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In the recent history of Scottish Labour, there’s been a distinct scarcity of being first at anything, but following the Snow 1, Scottish Conservatives 0 scoreline of last weekend, it is at the Caird Hall in Dundee that the first party conference of the season kicks-off this morning.

And kick-off it has already with a row over the party’s position on membership of the single market creating an immediate stand-off between the Scottish Executive Committee and a decent proportion of elected members and delegates.

The launch of the Scottish Labour for the Single Market campaign group earlier in the week gave a hint at the row to come. It really shouldn’t have been a surprise that several CLPs submitted motions calling for the UK to stay in the single market and customs union. Things escalated last night when the leadership decided to head off that vote by deciding to introduce a much blander “unity motion”. This SEC-backed wording has not yet been tabled (sparking a Point of Order within minutes of the commencement of proceedings) but is expected to highlight the need to protect jobs, to seek the return of devolved powers from Brussels and support membership of a customs union with the EU. The plenary debate, scheduled for Sunday morning, will no doubt be heated and an indication of the lines and positioning may reveal themselves at Fringe meetings on the topic over the weekend.

The resignation of Mark McDonald from the SNP, following many months’ absence from Holyrood and an investigation into inappropriate conduct, has sparked discussion on whether the Parliament should have the power of recall over MSPs. The lack of any such facility was also highlighted in 2013 (by Alex Salmond) when dealing with the conviction of Bill Walker for domestic abuse offences.

Elsewhere, the inter-governmental row on the return of European powers continues with no agreement yet reached between the Scottish, Welsh and UK governments. Following yesterday’s Joint Ministerial Committee, the issues of difference appear to be in relation to agricultural support, environmental quality, fisheries management, food labelling, emissions trading, qualifications recognition and public procurement. Mike Russell has further criticised the UK Government for preparing a list of new powers that had not been shared with the Scottish and Welsh governments, while offering to ensure the devolved administrations did not “unreasonably withhold consent” if an agreement was reached.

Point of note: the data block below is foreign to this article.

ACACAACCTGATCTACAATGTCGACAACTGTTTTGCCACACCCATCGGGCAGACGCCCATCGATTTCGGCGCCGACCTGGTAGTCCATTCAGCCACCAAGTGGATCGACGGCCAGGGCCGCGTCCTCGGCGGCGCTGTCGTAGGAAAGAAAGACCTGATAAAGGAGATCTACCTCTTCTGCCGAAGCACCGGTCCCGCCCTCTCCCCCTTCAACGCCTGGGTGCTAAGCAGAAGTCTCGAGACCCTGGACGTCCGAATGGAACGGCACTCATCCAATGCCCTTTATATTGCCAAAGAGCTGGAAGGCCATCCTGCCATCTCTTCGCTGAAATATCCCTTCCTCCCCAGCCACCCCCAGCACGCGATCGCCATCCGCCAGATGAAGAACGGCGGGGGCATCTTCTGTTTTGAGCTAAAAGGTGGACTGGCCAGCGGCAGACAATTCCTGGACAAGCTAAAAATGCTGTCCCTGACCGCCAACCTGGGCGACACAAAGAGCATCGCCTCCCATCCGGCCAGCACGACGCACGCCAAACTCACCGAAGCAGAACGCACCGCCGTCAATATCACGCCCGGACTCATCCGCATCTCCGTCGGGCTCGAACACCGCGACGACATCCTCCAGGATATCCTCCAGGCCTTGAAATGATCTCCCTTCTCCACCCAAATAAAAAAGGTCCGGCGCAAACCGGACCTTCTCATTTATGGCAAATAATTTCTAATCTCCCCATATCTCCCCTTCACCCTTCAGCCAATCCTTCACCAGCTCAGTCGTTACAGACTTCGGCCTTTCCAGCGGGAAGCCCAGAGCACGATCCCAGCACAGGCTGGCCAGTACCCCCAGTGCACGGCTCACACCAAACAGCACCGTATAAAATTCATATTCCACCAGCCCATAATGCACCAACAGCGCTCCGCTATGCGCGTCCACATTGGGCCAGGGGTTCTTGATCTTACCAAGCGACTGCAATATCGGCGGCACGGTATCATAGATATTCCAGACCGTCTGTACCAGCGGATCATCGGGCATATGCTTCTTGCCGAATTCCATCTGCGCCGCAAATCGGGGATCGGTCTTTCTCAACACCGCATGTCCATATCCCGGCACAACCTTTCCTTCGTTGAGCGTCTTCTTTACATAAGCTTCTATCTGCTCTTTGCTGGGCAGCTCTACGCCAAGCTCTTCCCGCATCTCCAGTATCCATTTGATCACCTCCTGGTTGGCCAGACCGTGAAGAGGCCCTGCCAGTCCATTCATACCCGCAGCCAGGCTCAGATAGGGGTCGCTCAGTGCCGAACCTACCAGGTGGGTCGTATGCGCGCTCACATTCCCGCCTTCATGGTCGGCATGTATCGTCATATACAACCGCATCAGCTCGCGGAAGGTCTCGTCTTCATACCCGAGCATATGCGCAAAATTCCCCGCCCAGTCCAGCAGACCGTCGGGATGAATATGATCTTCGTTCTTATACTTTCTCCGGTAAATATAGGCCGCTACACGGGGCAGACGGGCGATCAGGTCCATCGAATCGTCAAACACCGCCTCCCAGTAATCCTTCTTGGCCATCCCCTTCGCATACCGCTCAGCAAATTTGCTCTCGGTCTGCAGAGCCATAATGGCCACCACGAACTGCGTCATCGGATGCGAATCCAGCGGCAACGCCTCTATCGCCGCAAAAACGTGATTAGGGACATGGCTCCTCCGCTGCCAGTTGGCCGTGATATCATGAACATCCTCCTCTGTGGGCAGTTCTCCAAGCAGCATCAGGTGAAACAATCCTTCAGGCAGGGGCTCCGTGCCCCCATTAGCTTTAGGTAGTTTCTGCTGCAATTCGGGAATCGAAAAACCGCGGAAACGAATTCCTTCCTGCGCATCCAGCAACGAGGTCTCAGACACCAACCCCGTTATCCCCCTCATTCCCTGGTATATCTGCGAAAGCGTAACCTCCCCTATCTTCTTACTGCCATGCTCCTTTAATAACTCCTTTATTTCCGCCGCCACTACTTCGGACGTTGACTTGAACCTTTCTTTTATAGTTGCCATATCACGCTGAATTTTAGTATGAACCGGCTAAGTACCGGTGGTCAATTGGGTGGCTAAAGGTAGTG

The Scottish Government’s Continuity Bill is being considered under fast-track measures for emergency legislation, requiring Stage 2 amendments to be lodged by 2pm today. Claudia Beamish, Colin Smyth, Tavish Scott, Mark Ruskell, Neil Findlay and James Kelly have submitted.

As we enjoy a bit of sunshine today to top-up our dwindling levels of vitamin D, it’s worth also giving some column inches to a less-well-reported story today. Scotland’s suicide rate is still too high, particularly among men and today the charity at the forefront of the issue, Samaritans Scotland, has criticised the Scottish Government’s new draft suicide prevention plan. The plan, which is currently open for consultation, replaces the previous strategy which expired in 2016. Samaritans Scotland Chief Executive, James Jopling, said: “Our hopes were to see meaningful and better resourced commitments to address suicide, both among the general public and those we know have a much higher risk. We are very disappointed at the limits of what has been published…Were these the only actions to be contained within a final plan we fear it will not have the impact we hoped for on further reducing suicide in Scotland.”